Angry anti-China rhetoric from U.S. politicians escalated Monday as Wisconsin Gov. Scott Walker (R) called on President Obama to cancel Chinese President Xi Jinping's state visit to the White House next month. [...] "Why would we be giving one of our highest things a president can do -- and that is a state dinner for Xi Jinping, the head of China -- at a time when all of these problems are pending out there?" Scott Walker told reporters following a visit to the Carolina Pregnancy Center in Spartanburg, S.C., on Monday afternoon.
More than one presidential candidate has struggled with foreign policy this year, but few have had as much trouble as Wisconsin Gov. Scott Walker (R). In March, the far-right governor, recognizing his troubles, arranged for a "crash course" in international affairs.
If yesterday was any indication, the tutorials really aren't going well. The Washington Post reported:
As the governor sees it, China would "actually respect" us more if President Obama snubbed the Chinese leader. Let that thought roll around in your head for a moment.
In a written statement, Walker also said there are a series of major Chinese issues of great concern to the United States -- the economy, currency manipulation, cyber-security, militarization of the South China Sea, human rights, etc. -- and the Wisconsin Republican seems to think the best way to address these issues is for the White House to withdraw its invitation to the Chinese leader.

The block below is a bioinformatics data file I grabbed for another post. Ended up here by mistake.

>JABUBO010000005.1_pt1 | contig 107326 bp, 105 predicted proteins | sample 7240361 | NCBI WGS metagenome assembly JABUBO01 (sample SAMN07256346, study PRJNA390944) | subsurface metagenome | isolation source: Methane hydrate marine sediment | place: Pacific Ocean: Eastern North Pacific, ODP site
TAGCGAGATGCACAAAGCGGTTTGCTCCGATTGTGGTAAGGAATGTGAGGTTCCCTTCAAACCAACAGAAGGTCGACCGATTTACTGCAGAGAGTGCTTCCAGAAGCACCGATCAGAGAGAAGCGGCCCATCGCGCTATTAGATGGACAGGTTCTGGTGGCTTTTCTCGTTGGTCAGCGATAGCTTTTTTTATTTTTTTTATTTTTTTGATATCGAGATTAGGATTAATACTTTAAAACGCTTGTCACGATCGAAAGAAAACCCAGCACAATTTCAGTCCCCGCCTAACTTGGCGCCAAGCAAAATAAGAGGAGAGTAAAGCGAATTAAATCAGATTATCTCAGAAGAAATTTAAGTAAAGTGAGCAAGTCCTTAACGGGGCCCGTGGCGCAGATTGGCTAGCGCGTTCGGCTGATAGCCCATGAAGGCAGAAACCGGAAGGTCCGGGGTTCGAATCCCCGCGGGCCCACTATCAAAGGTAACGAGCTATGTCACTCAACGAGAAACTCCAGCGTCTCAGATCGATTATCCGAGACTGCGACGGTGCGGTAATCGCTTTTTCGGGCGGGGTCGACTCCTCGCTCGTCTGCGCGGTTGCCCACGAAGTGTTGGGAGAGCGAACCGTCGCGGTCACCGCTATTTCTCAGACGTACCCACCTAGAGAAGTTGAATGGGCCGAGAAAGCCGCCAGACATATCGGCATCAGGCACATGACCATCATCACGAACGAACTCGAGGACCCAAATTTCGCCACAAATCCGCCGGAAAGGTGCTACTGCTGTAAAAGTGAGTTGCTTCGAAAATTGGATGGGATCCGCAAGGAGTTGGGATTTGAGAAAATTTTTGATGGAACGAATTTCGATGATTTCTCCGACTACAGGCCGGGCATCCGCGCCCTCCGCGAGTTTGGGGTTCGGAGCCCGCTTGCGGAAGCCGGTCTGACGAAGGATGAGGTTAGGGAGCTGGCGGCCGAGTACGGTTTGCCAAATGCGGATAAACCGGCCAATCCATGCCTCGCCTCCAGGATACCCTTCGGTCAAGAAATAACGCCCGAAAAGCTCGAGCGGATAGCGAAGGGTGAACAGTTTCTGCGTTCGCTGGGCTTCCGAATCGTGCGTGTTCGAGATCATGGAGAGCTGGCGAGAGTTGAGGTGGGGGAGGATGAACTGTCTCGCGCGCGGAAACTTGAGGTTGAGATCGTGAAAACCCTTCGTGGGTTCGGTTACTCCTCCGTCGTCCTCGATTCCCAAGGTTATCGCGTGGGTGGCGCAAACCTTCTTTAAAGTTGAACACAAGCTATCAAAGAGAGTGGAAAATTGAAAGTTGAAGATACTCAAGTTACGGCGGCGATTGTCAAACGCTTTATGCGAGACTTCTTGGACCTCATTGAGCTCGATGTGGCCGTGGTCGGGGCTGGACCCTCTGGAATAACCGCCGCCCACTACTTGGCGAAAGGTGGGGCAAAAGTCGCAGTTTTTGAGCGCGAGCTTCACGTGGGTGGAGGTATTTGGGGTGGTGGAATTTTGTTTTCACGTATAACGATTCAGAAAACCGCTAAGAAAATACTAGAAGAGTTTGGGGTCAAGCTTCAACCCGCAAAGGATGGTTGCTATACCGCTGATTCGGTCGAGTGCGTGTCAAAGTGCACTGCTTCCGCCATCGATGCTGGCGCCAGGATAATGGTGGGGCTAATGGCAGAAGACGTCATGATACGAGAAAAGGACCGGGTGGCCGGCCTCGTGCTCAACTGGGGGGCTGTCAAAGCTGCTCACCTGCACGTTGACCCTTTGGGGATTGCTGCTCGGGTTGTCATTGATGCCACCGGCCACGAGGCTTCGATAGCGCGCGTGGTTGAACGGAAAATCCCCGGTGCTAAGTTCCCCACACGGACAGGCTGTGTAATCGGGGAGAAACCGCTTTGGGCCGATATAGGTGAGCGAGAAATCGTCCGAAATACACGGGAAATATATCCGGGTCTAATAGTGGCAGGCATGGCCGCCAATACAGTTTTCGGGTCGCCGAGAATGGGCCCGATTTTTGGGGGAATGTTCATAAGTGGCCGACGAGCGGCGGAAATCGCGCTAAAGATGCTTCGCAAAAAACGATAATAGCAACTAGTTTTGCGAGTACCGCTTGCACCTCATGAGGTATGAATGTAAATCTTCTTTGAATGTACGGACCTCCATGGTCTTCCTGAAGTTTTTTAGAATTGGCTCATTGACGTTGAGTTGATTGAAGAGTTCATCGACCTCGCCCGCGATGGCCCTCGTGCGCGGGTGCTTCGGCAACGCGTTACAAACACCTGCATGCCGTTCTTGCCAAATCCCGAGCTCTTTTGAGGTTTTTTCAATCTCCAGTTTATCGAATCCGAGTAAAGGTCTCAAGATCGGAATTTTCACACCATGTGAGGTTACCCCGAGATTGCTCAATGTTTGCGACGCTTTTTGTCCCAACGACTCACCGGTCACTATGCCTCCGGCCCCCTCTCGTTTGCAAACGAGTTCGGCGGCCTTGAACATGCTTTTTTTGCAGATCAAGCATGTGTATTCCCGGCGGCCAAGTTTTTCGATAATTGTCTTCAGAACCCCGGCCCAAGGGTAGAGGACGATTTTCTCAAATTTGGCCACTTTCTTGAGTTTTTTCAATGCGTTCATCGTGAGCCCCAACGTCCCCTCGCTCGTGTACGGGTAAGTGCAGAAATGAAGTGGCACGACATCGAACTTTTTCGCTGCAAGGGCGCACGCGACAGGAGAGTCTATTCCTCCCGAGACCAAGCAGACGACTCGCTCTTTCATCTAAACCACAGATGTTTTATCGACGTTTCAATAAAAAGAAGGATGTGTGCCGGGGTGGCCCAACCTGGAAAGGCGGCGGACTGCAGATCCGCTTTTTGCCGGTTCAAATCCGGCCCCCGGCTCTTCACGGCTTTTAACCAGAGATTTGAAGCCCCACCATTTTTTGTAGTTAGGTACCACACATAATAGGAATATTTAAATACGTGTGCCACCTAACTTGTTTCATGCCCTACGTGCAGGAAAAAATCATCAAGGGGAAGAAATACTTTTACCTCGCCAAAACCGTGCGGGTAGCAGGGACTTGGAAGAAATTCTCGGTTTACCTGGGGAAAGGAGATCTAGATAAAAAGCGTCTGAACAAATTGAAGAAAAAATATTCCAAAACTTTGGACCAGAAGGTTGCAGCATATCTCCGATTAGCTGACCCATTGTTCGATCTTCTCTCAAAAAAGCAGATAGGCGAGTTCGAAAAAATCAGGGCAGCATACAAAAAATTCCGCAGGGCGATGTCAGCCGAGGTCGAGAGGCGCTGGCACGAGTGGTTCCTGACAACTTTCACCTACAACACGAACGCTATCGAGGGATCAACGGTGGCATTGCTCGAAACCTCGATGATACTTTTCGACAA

"We need to see some backbone from President Obama on U.S.-China relations," Walker added.
Maybe the governor who's afraid of his own positions on immigration should steer clear of backbone" rhetoric.
Dan Drezner, a center-right foreign-policy scholar and Washington Post contributor, called Walker's argument "unbearably silly," which is both fair and the kind of label presidential candidates should try to avoid.
In Slate, Joshua Keating said, "Cutting off dialogue with China at a time of rising tension seems disastrously short-sighted," adding, "[I]t's hard to avoid the impression that Walker simply saw that China was in the news today and decided to make some tough sounding noises about it."
In April, after some unrelated nonsense from Walker on foreign policy, President Obama called the governor out by name. "Mr. Walker," the president said, apparently needs to take "some time to bone up on foreign policy."
That's as true now as it was four months ago.